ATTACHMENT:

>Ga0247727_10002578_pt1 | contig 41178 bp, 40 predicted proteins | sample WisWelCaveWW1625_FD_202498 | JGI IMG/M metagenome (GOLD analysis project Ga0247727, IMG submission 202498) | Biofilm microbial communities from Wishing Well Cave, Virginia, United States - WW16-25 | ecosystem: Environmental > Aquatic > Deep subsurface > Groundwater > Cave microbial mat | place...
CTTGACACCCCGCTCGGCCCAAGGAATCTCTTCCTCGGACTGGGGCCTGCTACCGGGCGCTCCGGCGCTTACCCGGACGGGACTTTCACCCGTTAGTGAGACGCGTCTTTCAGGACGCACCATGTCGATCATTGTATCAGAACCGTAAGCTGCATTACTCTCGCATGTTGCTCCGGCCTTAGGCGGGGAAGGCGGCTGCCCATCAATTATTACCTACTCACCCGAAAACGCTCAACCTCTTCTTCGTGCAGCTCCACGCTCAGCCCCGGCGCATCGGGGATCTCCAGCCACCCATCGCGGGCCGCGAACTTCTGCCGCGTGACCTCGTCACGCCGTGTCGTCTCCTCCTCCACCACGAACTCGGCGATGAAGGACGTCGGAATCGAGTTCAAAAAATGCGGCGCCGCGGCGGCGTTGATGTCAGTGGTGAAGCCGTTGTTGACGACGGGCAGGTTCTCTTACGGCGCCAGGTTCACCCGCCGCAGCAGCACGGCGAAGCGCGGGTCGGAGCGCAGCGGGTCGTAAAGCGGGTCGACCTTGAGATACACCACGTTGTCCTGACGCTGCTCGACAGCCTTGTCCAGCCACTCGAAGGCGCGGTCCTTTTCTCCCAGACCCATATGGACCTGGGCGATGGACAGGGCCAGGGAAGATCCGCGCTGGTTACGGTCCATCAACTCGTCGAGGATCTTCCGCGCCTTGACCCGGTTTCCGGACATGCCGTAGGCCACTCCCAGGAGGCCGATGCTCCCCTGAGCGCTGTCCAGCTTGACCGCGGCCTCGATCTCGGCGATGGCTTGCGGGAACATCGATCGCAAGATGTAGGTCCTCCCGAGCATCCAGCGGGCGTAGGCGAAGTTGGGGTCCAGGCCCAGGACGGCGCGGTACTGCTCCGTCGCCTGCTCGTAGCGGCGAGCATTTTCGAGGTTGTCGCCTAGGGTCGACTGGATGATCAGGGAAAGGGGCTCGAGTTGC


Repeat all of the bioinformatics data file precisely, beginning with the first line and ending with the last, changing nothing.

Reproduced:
>Ga0247727_10002578_pt1 | contig 41178 bp, 40 predicted proteins | sample WisWelCaveWW1625_FD_202498 | JGI IMG/M metagenome (GOLD analysis project Ga0247727, IMG submission 202498) | Biofilm microbial communities from Wishing Well Cave, Virginia, United States - WW16-25 | ecosystem: Environmental > Aquatic > Deep subsurface > Groundwater > Cave microbial mat | place...
CTTGACACCCCGCTCGGCCCAAGGAATCTCTTCCTCGGACTGGGGCCTGCTACCGGGCGCTCCGGCGCTTACCCGGACGGGACTTTCACCCGTTAGTGAGACGCGTCTTTCAGGACGCACCATGTCGATCATTGTATCAGAACCGTAAGCTGCATTACTCTCGCATGTTGCTCCGGCCTTAGGCGGGGAAGGCGGCTGCCCATCAATTATTACCTACTCACCCGAAAACGCTCAACCTCTTCTTCGTGCAGCTCCACGCTCAGCCCCGGCGCATCGGGGATCTCCAGCCACCCATCGCGGGCCGCGAACTTCTGCCGCGTGACCTCGTCACGCCGTGTCGTCTCCTCCTCCACCACGAACTCGGCGATGAAGGACGTCGGAATCGAGTTCAAAAAATGCGGCGCCGCGGCGGCGTTGATGTCAGTGGTGAAGCCGTTGTTGACGACGGGCAGGTTCTCTTACGGCGCCAGGTTCACCCGCCGCAGCAGCACGGCGAAGCGCGGGTCGGAGCGCAGCGGGTCGTAAAGCGGGTCGACCTTGAGATACACCACGTTGTCCTGACGCTGCTCGACAGCCTTGTCCAGCCACTCGAAGGCGCGGTCCTTTTCTCCCAGACCCATATGGACCTGGGCGATGGACAGGGCCAGGGAAGATCCGCGCTGGTTACGGTCCATCAACTCGTCGAGGATCTTCCGCGCCTTGACCCGGTTTCCGGACATGCCGTAGGCCACTCCCAGGAGGCCGATGCTCCCCTGAGCGCTGTCCAGCTTGACCGCGGCCTCGATCTCGGCGATGGCTTGCGGGAACATCGATCGCAAGATGTAGGTCCTCCCGAGCATCCAGCGGGCGTAGGCGAAGTTGGGGTCCAGGCCCAGGACGGCGCGGTACTGCTCCGTCGCCTGCTCGTAGCGGCGAGCATTTTCGAGGTTGTCGCCTAGGGTCGACTGGATGATCAGGGAAAGGGGCTCGAGTTGC